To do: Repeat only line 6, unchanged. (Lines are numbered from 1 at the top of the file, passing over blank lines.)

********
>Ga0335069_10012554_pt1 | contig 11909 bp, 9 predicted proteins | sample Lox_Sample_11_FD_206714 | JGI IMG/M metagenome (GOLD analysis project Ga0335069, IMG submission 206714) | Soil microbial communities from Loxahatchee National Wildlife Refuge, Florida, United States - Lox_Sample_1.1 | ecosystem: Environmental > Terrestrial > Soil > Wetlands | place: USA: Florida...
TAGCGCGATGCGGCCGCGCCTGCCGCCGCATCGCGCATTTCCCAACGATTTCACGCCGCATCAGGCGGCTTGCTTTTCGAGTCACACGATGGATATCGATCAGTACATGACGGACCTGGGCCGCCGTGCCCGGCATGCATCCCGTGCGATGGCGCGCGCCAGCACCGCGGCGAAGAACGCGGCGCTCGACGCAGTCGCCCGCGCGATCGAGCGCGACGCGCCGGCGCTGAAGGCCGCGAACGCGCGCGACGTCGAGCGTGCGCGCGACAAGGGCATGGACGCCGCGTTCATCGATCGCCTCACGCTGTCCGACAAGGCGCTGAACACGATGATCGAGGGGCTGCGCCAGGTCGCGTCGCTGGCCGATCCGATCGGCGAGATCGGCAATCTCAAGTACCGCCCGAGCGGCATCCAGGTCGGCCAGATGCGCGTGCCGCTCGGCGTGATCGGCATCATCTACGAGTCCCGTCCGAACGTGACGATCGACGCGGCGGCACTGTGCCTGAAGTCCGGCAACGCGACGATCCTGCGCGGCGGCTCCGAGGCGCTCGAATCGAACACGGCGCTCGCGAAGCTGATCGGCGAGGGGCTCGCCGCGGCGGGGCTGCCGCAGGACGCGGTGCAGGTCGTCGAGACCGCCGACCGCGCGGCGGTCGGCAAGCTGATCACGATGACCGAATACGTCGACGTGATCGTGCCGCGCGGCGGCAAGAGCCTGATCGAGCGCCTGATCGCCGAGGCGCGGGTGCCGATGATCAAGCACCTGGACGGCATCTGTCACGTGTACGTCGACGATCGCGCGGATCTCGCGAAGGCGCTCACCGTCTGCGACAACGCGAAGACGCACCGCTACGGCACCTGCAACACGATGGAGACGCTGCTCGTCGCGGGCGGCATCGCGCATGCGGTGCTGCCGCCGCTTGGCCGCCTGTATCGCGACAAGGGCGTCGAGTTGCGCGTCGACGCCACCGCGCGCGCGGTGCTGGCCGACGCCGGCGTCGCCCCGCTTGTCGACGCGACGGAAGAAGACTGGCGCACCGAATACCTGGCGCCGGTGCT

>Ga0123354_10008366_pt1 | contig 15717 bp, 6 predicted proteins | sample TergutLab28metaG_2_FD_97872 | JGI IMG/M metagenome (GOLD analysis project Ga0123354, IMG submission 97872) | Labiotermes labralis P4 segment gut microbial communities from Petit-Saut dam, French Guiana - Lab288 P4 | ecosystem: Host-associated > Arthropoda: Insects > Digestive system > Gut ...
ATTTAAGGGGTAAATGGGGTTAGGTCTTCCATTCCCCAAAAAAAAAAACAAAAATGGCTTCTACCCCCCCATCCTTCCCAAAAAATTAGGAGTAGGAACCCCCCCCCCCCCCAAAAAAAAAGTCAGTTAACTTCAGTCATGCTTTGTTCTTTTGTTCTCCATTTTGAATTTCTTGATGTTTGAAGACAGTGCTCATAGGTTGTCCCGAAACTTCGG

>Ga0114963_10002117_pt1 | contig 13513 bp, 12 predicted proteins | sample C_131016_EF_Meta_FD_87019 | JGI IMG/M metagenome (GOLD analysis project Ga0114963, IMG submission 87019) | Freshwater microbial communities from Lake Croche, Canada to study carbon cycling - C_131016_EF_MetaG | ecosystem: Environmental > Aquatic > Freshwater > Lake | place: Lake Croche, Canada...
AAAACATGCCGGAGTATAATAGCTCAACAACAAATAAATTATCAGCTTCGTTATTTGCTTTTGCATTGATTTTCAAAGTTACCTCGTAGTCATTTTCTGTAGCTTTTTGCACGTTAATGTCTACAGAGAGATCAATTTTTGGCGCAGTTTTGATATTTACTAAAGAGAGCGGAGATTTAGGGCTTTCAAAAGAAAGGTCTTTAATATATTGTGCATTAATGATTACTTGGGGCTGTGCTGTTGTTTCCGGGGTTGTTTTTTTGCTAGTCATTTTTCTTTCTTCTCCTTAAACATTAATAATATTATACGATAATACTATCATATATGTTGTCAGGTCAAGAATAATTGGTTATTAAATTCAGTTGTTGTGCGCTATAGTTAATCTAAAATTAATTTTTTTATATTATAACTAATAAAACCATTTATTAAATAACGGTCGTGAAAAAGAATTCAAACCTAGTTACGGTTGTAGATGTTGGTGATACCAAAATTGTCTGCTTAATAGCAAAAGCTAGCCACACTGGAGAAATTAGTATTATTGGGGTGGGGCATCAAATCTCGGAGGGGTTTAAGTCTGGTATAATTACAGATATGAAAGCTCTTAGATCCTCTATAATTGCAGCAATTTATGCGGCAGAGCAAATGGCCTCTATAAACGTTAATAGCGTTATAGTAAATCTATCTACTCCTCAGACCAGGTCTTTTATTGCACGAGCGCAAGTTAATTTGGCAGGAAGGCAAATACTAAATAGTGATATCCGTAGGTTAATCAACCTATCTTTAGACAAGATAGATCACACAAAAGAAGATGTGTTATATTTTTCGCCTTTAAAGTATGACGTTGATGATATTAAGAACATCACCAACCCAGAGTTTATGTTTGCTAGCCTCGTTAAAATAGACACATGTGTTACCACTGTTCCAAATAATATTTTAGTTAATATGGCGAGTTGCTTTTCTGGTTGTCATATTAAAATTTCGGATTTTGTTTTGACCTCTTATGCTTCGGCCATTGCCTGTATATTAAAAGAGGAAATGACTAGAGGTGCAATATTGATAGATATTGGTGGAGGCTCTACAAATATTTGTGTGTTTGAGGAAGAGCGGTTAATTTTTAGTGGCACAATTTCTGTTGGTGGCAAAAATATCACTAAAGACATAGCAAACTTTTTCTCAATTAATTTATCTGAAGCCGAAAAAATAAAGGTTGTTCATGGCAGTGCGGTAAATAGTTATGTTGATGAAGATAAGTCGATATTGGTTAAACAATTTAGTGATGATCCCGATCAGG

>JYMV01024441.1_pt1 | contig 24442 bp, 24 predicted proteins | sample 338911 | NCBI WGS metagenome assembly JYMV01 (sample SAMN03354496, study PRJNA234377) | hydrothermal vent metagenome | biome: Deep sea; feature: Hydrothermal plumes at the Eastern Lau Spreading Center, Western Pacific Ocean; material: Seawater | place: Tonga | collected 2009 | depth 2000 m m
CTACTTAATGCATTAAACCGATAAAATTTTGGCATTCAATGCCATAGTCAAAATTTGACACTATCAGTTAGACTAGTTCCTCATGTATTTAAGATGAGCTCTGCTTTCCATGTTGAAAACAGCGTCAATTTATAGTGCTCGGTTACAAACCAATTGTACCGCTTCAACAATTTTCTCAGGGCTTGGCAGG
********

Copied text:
AAAACATGCCGGAGTATAATAGCTCAACAACAAATAAATTATCAGCTTCGTTATTTGCTTTTGCATTGATTTTCAAAGTTACCTCGTAGTCATTTTCTGTAGCTTTTTGCACGTTAATGTCTACAGAGAGATCAATTTTTGGCGCAGTTTTGATATTTACTAAAGAGAGCGGAGATTTAGGGCTTTCAAAAGAAAGGTCTTTAATATATTGTGCATTAATGATTACTTGGGGCTGTGCTGTTGTTTCCGGGGTTGTTTTTTTGCTAGTCATTTTTCTTTCTTCTCCTTAAACATTAATAATATTATACGATAATACTATCATATATGTTGTCAGGTCAAGAATAATTGGTTATTAAATTCAGTTGTTGTGCGCTATAGTTAATCTAAAATTAATTTTTTTATATTATAACTAATAAAACCATTTATTAAATAACGGTCGTGAAAAAGAATTCAAACCTAGTTACGGTTGTAGATGTTGGTGATACCAAAATTGTCTGCTTAATAGCAAAAGCTAGCCACACTGGAGAAATTAGTATTATTGGGGTGGGGCATCAAATCTCGGAGGGGTTTAAGTCTGGTATAATTACAGATATGAAAGCTCTTAGATCCTCTATAATTGCAGCAATTTATGCGGCAGAGCAAATGGCCTCTATAAACGTTAATAGCGTTATAGTAAATCTATCTACTCCTCAGACCAGGTCTTTTATTGCACGAGCGCAAGTTAATTTGGCAGGAAGGCAAATACTAAATAGTGATATCCGTAGGTTAATCAACCTATCTTTAGACAAGATAGATCACACAAAAGAAGATGTGTTATATTTTTCGCCTTTAAAGTATGACGTTGATGATATTAAGAACATCACCAACCCAGAGTTTATGTTTGCTAGCCTCGTTAAAATAGACACATGTGTTACCACTGTTCCAAATAATATTTTAGTTAATATGGCGAGTTGCTTTTCTGGTTGTCATATTAAAATTTCGGATTTTGTTTTGACCTCTTATGCTTCGGCCATTGCCTGTATATTAAAAGAGGAAATGACTAGAGGTGCAATATTGATAGATATTGGTGGAGGCTCTACAAATATTTGTGTGTTTGAGGAAGAGCGGTTAATTTTTAGTGGCACAATTTCTGTTGGTGGCAAAAATATCACTAAAGACATAGCAAACTTTTTCTCAATTAATTTATCTGAAGCCGAAAAAATAAAGGTTGTTCATGGCAGTGCGGTAAATAGTTATGTTGATGAAGATAAGTCGATATTGGTTAAACAATTTAGTGATGATCCCGATCAGG